A new report from Harvard Law School's Food Law and Policy Clinic and the Natural Resources Defense Council (NRDC) finds that expiration dates on food labels do more harm than good.
According to the report, The Dating Game: How Confusing Food Date Labels Lead to Food Waste in America, up to 90 percent of Americans are confused by these "sell by" or "use by" dates and waste around $165 million worth of food each year.
The study also found that it gives a false perception of when food is unsafe to eat and is the leading cause of wasted food.
Partly to blame is the tangled web of loose federal and state laws related to date labels, prompting researchers to recommend a national, universal food date labeling system.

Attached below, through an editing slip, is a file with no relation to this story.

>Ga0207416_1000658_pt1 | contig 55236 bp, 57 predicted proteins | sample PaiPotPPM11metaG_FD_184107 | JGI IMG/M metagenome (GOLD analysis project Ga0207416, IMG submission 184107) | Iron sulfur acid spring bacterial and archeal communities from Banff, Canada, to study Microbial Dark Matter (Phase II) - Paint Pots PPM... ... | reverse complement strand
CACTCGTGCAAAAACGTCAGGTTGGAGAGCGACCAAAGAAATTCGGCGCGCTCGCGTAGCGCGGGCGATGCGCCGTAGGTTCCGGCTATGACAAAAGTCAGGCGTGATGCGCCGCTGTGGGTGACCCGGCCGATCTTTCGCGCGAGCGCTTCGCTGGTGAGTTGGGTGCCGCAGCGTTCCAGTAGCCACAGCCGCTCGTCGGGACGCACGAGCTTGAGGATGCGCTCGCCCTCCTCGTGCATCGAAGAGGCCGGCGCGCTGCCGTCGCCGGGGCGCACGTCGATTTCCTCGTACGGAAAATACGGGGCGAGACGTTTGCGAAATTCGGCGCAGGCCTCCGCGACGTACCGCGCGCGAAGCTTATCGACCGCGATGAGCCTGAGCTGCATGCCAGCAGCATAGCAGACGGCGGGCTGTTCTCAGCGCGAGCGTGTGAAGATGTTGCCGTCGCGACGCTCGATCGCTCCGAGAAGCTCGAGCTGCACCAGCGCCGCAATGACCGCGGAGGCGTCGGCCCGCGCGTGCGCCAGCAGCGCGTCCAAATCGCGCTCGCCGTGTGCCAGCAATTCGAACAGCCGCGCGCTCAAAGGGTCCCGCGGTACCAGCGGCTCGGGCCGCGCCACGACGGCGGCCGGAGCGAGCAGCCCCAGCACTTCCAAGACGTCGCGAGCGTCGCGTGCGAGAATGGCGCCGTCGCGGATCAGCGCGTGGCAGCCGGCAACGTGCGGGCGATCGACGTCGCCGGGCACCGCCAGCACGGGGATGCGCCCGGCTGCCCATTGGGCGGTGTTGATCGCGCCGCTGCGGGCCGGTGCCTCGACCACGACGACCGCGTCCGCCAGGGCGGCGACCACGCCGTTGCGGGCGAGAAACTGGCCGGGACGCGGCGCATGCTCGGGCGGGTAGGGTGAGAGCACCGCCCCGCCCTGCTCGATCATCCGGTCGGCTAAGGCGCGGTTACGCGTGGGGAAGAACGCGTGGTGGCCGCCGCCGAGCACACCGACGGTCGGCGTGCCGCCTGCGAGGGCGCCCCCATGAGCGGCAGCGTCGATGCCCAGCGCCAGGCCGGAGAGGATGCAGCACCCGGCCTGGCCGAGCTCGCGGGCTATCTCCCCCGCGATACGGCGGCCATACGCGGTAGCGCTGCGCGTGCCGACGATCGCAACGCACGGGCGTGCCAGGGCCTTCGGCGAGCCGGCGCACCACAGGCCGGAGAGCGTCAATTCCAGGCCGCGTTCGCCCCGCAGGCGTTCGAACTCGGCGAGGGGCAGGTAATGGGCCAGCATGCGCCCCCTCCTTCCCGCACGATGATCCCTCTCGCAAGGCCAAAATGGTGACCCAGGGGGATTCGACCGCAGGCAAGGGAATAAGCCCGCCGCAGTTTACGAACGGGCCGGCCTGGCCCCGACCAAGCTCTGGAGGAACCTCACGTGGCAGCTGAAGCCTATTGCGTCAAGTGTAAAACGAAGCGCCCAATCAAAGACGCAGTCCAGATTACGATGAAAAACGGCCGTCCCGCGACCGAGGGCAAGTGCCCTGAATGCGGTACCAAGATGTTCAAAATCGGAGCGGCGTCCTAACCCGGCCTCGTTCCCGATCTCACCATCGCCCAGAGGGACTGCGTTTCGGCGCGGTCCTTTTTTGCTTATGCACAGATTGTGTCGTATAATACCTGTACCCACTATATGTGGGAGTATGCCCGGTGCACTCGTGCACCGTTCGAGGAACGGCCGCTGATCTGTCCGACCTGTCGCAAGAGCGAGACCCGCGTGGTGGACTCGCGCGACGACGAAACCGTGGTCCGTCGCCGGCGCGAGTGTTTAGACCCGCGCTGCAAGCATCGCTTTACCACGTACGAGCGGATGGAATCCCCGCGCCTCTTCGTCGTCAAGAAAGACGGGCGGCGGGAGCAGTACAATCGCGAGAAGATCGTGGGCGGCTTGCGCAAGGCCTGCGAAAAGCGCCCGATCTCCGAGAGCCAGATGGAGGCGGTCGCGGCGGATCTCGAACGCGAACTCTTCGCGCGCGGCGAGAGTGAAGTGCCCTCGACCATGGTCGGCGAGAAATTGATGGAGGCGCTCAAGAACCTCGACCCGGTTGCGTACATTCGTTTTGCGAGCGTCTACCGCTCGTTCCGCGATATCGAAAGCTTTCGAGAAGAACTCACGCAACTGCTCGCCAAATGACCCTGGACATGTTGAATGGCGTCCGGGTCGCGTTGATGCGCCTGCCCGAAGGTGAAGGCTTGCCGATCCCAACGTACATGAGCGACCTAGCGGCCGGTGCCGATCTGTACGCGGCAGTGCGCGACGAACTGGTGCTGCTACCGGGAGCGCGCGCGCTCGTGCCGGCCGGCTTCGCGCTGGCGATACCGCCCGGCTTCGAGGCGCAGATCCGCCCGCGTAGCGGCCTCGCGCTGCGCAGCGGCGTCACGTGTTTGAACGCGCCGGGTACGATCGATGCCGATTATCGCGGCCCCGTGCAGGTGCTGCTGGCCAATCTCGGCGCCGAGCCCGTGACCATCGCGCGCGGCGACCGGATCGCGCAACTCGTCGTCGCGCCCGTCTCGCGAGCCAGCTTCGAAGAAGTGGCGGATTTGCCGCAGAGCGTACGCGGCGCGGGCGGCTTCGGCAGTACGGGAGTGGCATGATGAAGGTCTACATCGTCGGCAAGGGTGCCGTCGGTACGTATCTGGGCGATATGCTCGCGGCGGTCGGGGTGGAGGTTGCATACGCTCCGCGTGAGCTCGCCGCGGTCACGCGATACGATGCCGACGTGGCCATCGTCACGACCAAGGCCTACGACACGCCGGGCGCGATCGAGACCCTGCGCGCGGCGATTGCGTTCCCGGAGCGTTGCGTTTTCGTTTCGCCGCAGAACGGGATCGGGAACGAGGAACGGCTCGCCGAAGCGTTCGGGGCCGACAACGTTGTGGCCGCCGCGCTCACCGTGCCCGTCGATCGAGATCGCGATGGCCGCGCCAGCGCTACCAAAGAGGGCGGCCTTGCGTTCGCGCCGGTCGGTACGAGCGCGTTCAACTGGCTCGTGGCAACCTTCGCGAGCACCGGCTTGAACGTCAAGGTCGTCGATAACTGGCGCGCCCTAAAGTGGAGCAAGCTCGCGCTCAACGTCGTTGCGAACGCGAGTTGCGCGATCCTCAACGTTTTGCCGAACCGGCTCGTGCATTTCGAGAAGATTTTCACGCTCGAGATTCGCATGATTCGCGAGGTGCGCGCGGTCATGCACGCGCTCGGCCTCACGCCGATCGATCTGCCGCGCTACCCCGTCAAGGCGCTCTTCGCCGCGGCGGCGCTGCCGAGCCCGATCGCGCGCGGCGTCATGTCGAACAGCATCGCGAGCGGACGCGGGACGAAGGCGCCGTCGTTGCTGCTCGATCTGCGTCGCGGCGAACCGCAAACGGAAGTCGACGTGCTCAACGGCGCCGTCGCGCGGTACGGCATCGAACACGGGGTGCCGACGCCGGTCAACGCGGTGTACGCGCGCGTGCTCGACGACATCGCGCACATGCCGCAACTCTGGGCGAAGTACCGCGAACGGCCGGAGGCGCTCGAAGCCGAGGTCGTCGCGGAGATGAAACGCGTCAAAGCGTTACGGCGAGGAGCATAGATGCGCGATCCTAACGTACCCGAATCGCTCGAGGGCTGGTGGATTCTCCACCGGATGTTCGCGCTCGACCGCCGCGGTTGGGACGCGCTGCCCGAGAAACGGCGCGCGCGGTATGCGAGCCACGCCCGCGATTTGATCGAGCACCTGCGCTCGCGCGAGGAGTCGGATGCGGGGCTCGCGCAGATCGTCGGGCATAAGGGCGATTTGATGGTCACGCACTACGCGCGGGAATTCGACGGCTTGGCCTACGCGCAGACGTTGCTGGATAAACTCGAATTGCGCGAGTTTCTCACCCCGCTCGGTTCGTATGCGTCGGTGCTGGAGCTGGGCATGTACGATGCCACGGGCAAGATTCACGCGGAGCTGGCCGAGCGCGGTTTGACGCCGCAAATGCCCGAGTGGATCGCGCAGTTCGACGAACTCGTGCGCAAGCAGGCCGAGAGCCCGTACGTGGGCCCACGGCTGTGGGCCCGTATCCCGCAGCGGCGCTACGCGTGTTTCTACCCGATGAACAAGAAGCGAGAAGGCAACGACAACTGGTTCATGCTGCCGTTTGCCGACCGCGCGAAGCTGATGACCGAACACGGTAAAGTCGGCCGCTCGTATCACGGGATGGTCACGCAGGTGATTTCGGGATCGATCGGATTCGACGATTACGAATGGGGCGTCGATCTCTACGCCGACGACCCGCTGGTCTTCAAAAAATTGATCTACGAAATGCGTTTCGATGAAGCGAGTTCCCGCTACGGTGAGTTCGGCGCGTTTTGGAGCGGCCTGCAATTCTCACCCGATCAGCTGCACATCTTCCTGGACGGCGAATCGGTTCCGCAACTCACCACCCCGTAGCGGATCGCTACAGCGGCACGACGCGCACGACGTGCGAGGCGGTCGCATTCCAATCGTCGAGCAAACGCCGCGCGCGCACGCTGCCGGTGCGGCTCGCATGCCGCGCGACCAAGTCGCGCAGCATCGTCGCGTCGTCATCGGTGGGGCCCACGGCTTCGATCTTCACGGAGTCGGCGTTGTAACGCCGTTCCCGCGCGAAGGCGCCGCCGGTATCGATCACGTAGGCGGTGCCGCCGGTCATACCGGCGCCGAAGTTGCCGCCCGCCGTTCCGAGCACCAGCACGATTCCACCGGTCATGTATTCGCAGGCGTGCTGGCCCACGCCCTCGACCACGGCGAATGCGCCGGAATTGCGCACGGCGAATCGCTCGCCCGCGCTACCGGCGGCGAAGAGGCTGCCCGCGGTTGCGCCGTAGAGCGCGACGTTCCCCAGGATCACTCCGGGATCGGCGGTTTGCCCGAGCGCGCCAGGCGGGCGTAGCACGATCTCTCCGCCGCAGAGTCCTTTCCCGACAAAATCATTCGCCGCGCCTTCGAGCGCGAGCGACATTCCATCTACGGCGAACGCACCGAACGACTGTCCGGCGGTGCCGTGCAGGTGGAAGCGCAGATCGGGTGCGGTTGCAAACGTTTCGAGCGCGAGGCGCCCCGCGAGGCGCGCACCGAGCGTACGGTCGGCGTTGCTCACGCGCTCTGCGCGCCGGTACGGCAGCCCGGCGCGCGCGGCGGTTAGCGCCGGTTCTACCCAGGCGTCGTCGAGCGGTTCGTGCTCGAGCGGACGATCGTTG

Additional information on the report is available at www.nrdc.org/media/2013/130918.asp.
It's no secret that food waste is a big problem in the United States and across the world. A report released this week from the United Nation's Food and Agricultural Organization shows that 1.3 billion tons of food is wasted each year. The waste essentially erases almost one-third of the land, water and other resources used to produce global food supplies. The report, Food Wastage Footprint: Impacts on Natural Resources, is available at www.fao.org/docrep/018/i3347e/i3347e.pdf.
Reprinted in part from Cattle Network